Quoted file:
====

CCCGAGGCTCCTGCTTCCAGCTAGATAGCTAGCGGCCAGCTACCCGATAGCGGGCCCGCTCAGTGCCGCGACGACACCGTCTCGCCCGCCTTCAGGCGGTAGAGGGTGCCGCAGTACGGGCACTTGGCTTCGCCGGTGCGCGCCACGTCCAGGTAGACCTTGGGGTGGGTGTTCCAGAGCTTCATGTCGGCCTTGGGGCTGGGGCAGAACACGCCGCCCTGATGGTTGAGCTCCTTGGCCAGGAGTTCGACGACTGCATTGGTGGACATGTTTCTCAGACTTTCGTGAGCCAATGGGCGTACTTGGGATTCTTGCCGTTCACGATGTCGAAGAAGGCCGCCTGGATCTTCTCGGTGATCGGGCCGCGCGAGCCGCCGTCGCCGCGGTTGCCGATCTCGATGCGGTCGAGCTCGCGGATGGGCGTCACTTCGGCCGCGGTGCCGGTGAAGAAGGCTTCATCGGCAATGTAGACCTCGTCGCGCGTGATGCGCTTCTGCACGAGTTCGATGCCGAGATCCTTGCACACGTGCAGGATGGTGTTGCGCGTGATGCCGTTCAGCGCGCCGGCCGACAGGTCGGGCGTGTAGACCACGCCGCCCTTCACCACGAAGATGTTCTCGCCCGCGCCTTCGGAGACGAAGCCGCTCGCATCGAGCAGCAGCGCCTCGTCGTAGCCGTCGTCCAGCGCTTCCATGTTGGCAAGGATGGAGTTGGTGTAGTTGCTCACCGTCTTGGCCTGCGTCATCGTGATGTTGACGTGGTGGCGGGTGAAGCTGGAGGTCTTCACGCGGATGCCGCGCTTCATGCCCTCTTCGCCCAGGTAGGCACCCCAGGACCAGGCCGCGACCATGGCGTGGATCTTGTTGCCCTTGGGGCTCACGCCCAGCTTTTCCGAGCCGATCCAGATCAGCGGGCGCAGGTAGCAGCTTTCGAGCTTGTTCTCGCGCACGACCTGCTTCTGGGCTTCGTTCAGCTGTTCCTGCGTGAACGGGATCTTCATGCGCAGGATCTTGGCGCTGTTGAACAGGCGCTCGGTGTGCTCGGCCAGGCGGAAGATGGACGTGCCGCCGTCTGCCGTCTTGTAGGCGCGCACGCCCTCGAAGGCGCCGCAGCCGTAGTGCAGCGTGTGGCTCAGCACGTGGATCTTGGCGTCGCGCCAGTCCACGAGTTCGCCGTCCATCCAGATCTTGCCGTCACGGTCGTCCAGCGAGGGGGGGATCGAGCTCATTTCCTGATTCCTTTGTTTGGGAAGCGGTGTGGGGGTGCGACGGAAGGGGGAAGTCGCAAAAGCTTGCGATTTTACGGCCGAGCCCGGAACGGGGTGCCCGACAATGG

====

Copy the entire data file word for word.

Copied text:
CCCGAGGCTCCTGCTTCCAGCTAGATAGCTAGCGGCCAGCTACCCGATAGCGGGCCCGCTCAGTGCCGCGACGACACCGTCTCGCCCGCCTTCAGGCGGTAGAGGGTGCCGCAGTACGGGCACTTGGCTTCGCCGGTGCGCGCCACGTCCAGGTAGACCTTGGGGTGGGTGTTCCAGAGCTTCATGTCGGCCTTGGGGCTGGGGCAGAACACGCCGCCCTGATGGTTGAGCTCCTTGGCCAGGAGTTCGACGACTGCATTGGTGGACATGTTTCTCAGACTTTCGTGAGCCAATGGGCGTACTTGGGATTCTTGCCGTTCACGATGTCGAAGAAGGCCGCCTGGATCTTCTCGGTGATCGGGCCGCGCGAGCCGCCGTCGCCGCGGTTGCCGATCTCGATGCGGTCGAGCTCGCGGATGGGCGTCACTTCGGCCGCGGTGCCGGTGAAGAAGGCTTCATCGGCAATGTAGACCTCGTCGCGCGTGATGCGCTTCTGCACGAGTTCGATGCCGAGATCCTTGCACACGTGCAGGATGGTGTTGCGCGTGATGCCGTTCAGCGCGCCGGCCGACAGGTCGGGCGTGTAGACCACGCCGCCCTTCACCACGAAGATGTTCTCGCCCGCGCCTTCGGAGACGAAGCCGCTCGCATCGAGCAGCAGCGCCTCGTCGTAGCCGTCGTCCAGCGCTTCCATGTTGGCAAGGATGGAGTTGGTGTAGTTGCTCACCGTCTTGGCCTGCGTCATCGTGATGTTGACGTGGTGGCGGGTGAAGCTGGAGGTCTTCACGCGGATGCCGCGCTTCATGCCCTCTTCGCCCAGGTAGGCACCCCAGGACCAGGCCGCGACCATGGCGTGGATCTTGTTGCCCTTGGGGCTCACGCCCAGCTTTTCCGAGCCGATCCAGATCAGCGGGCGCAGGTAGCAGCTTTCGAGCTTGTTCTCGCGCACGACCTGCTTCTGGGCTTCGTTCAGCTGTTCCTGCGTGAACGGGATCTTCATGCGCAGGATCTTGGCGCTGTTGAACAGGCGCTCGGTGTGCTCGGCCAGGCGGAAGATGGACGTGCCGCCGTCTGCCGTCTTGTAGGCGCGCACGCCCTCGAAGGCGCCGCAGCCGTAGTGCAGCGTGTGGCTCAGCACGTGGATCTTGGCGTCGCGCCAGTCCACGAGTTCGCCGTCCATCCAGATCTTGCCGTCACGGTCGTCCAGCGAGGGGGGGATCGAGCTCATTTCCTGATTCCTTTGTTTGGGAAGCGGTGTGGGGGTGCGACGGAAGGGGGAAGTCGCAAAAGCTTGCGATTTTACGGCCGAGCCCGGAACGGGGTGCCCGACAATGG